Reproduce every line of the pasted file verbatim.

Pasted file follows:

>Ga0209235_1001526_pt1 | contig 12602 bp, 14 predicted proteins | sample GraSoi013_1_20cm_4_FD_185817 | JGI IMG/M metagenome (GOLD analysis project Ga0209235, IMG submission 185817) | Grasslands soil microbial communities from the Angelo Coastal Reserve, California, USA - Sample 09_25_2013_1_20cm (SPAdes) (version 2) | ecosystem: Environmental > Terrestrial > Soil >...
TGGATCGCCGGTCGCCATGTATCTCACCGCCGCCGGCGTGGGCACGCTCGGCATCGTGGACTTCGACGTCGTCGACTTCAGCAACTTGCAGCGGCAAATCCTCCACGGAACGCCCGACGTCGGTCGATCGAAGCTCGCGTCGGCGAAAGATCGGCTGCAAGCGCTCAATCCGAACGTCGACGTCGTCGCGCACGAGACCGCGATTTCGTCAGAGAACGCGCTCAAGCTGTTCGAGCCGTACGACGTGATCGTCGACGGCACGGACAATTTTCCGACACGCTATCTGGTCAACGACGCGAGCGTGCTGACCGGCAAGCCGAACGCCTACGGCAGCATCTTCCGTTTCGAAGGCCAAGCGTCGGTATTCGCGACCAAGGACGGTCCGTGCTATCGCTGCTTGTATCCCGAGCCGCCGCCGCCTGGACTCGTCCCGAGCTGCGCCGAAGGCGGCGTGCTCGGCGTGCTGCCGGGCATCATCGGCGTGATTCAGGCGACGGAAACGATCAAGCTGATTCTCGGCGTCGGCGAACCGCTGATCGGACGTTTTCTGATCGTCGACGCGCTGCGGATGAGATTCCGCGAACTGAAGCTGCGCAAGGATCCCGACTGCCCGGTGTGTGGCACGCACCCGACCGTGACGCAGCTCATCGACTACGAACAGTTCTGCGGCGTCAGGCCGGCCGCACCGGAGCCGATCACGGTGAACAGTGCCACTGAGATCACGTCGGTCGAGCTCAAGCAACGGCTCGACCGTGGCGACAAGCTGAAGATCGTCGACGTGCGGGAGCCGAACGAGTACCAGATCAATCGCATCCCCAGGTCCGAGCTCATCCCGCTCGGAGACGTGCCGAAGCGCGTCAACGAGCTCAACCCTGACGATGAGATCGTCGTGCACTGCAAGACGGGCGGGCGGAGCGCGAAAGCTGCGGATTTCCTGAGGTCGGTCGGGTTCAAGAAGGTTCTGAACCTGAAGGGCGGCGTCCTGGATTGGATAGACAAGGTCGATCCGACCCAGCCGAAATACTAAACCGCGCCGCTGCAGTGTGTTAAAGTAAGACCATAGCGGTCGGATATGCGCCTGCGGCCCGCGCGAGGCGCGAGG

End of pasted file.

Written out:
>Ga0209235_1001526_pt1 | contig 12602 bp, 14 predicted proteins | sample GraSoi013_1_20cm_4_FD_185817 | JGI IMG/M metagenome (GOLD analysis project Ga0209235, IMG submission 185817) | Grasslands soil microbial communities from the Angelo Coastal Reserve, California, USA - Sample 09_25_2013_1_20cm (SPAdes) (version 2) | ecosystem: Environmental > Terrestrial > Soil >...
TGGATCGCCGGTCGCCATGTATCTCACCGCCGCCGGCGTGGGCACGCTCGGCATCGTGGACTTCGACGTCGTCGACTTCAGCAACTTGCAGCGGCAAATCCTCCACGGAACGCCCGACGTCGGTCGATCGAAGCTCGCGTCGGCGAAAGATCGGCTGCAAGCGCTCAATCCGAACGTCGACGTCGTCGCGCACGAGACCGCGATTTCGTCAGAGAACGCGCTCAAGCTGTTCGAGCCGTACGACGTGATCGTCGACGGCACGGACAATTTTCCGACACGCTATCTGGTCAACGACGCGAGCGTGCTGACCGGCAAGCCGAACGCCTACGGCAGCATCTTCCGTTTCGAAGGCCAAGCGTCGGTATTCGCGACCAAGGACGGTCCGTGCTATCGCTGCTTGTATCCCGAGCCGCCGCCGCCTGGACTCGTCCCGAGCTGCGCCGAAGGCGGCGTGCTCGGCGTGCTGCCGGGCATCATCGGCGTGATTCAGGCGACGGAAACGATCAAGCTGATTCTCGGCGTCGGCGAACCGCTGATCGGACGTTTTCTGATCGTCGACGCGCTGCGGATGAGATTCCGCGAACTGAAGCTGCGCAAGGATCCCGACTGCCCGGTGTGTGGCACGCACCCGACCGTGACGCAGCTCATCGACTACGAACAGTTCTGCGGCGTCAGGCCGGCCGCACCGGAGCCGATCACGGTGAACAGTGCCACTGAGATCACGTCGGTCGAGCTCAAGCAACGGCTCGACCGTGGCGACAAGCTGAAGATCGTCGACGTGCGGGAGCCGAACGAGTACCAGATCAATCGCATCCCCAGGTCCGAGCTCATCCCGCTCGGAGACGTGCCGAAGCGCGTCAACGAGCTCAACCCTGACGATGAGATCGTCGTGCACTGCAAGACGGGCGGGCGGAGCGCGAAAGCTGCGGATTTCCTGAGGTCGGTCGGGTTCAAGAAGGTTCTGAACCTGAAGGGCGGCGTCCTGGATTGGATAGACAAGGTCGATCCGACCCAGCCGAAATACTAAACCGCGCCGCTGCAGTGTGTTAAAGTAAGACCATAGCGGTCGGATATGCGCCTGCGGCCCGCGCGAGGCGCGAGG